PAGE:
Racing in France

As we made our way across the European countryside from the team house in Belgium to the south west of France for the Route Adelie de Vitre, we were in high spirits about the task ahead and hoping to start our European campaign on a high.

The picturesque landscapes offered up the perfect training terrain in the days leading up to the race. The team explored many local loops and thankfully the weather held off for us.

With a nice little set-up, the team travelled in comfy style in the team camper, two team cars with the race truck completing our convoy.

After signing many notebooks and printed profile cards from passionate French cycling fans, we signed on for stage one, collected our race food and wired up the new race radios. The sun was out, but a crisp 13 degrees was still a little chilly in the beginning.

Riding in numbers at the front, Peter Koning cemented his spot in the early breakaway with the rest of us saving as much energy for the final part of the race.

A demanding circuit, the short climbs drained energy every lap and it was a sprint of the strongest left at the finish. I was happy with my riding in the closing stages of the race, making the front split and giving it a crack at the front coming into the finish.

Teammate Sam Spokes buried himself to support me in the finish, but with 500m to go, coming into the first of three technical corners, we were both cleanly taken out from underneath and that put an end to our race.

Disappointed not to have finished with a good performance, but we held our heads high, taking away the positives we gained and focusing on the next one. No injuries for either of us, so we came away relatively unscathed. Welcome to France!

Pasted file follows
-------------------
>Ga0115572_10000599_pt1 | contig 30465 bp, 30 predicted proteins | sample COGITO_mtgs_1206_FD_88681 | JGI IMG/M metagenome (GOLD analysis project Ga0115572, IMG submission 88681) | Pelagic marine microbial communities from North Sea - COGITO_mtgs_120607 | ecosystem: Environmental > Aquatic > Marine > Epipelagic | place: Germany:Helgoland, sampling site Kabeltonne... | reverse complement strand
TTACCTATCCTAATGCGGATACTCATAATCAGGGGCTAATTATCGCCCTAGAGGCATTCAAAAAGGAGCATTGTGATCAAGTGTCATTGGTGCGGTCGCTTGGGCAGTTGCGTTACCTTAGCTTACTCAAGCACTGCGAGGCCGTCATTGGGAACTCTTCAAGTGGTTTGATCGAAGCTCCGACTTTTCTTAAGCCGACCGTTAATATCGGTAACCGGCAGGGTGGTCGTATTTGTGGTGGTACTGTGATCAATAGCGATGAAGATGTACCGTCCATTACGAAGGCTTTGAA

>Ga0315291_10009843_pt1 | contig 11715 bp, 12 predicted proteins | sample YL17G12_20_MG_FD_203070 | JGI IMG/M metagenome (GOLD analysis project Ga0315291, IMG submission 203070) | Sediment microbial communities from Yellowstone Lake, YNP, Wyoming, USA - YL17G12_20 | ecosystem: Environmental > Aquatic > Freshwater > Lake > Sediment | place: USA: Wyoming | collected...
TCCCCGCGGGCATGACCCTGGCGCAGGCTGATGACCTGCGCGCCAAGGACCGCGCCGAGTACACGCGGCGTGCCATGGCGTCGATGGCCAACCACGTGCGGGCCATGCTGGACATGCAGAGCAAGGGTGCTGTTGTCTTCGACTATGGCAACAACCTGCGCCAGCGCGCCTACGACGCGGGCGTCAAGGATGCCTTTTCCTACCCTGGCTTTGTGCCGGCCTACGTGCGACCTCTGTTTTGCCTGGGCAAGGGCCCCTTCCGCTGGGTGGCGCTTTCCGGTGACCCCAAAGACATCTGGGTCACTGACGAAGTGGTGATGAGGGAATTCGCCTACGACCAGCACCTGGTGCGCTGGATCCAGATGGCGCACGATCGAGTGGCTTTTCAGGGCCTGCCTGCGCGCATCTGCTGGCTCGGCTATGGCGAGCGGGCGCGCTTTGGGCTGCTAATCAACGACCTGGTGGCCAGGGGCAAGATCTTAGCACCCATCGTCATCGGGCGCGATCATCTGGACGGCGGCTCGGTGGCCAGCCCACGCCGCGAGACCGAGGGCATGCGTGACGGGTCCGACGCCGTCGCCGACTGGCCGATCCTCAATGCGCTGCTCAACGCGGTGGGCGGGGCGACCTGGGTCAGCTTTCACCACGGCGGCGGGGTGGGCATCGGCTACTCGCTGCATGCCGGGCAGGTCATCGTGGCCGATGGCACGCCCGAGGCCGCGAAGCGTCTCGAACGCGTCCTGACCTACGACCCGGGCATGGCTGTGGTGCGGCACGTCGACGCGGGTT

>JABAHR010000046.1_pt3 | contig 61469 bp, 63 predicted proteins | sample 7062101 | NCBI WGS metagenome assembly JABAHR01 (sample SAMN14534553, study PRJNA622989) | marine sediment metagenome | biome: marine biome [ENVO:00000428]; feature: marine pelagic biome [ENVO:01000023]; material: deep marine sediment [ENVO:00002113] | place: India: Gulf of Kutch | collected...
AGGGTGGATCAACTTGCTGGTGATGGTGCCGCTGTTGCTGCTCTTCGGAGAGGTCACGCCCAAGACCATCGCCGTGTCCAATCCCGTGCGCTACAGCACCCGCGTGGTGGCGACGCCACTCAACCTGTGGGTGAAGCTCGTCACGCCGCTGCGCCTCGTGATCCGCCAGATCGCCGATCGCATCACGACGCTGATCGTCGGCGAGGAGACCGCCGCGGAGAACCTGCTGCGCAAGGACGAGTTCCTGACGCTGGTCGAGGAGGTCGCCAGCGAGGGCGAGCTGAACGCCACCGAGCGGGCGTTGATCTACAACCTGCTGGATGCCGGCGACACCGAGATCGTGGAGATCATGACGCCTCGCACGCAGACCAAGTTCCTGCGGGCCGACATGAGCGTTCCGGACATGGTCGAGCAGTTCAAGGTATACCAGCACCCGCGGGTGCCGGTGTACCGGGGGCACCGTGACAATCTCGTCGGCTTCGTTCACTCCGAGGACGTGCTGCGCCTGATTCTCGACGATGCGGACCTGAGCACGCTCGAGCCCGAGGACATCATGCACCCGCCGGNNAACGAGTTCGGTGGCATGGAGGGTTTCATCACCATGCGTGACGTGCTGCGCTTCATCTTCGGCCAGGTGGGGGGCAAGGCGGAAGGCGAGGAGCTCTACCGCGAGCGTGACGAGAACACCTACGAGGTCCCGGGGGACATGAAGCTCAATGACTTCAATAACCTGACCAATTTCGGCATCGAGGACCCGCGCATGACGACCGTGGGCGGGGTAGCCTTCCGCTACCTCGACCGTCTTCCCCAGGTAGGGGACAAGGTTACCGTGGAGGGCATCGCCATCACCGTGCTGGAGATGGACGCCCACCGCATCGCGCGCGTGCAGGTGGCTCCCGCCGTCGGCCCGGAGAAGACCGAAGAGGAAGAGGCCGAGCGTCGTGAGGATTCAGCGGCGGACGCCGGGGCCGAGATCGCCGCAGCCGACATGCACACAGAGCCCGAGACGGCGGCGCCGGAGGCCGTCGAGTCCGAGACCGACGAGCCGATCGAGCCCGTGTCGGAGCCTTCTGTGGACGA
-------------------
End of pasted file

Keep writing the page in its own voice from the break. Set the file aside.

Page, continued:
Paris Camembert:
The second of our French one-day classics saw a solid 205km course, with the weather holding off and another dry race that was greatly appreciated by everyone.

After 105kms completed, we reached the finishing circuits that compromised of short but steep climbs, destroying the field over each one. Our objective was to give Sam Spokes a comfortable ride throughout the day and place him in good position on the deciding finishing circuits.

My day wasn’t as smooth as I hoped, puncturing not once, but three times throughout the race! It didn’t aid my recovery between the climbs that’s for sure.

It was the last puncture that put an end to my race, not being able to rejoin the fast moving peloton in the closing stages of the race. The big Jens had done his job and joined me on my way back to the team bus for recovery and a shower.

The boys fought on, each having specific roles to fulfill from our team DS Tom Southam. In the end, Sam Spokes and Brendan Canty finished in the front group. Having a crack in the finish, Spokesy finished a respectable 12th.

Gaining new experience and having a go is what I can take away from my first two French on-day races.

I’ve had my share of punctures and a crash, which ended my Route Adelie race chances, so it can only improve from here.

After two solid race days in the bank, another rest day and we hit the ground firing in our first tour, Circuit de Sarthe, a four-day stage race.

After coming off two solid one-day races against some strong French teams, we continued our travels south en route to the next race, the Circuit Cycliste Sarthe, a four-day long, five stage tour.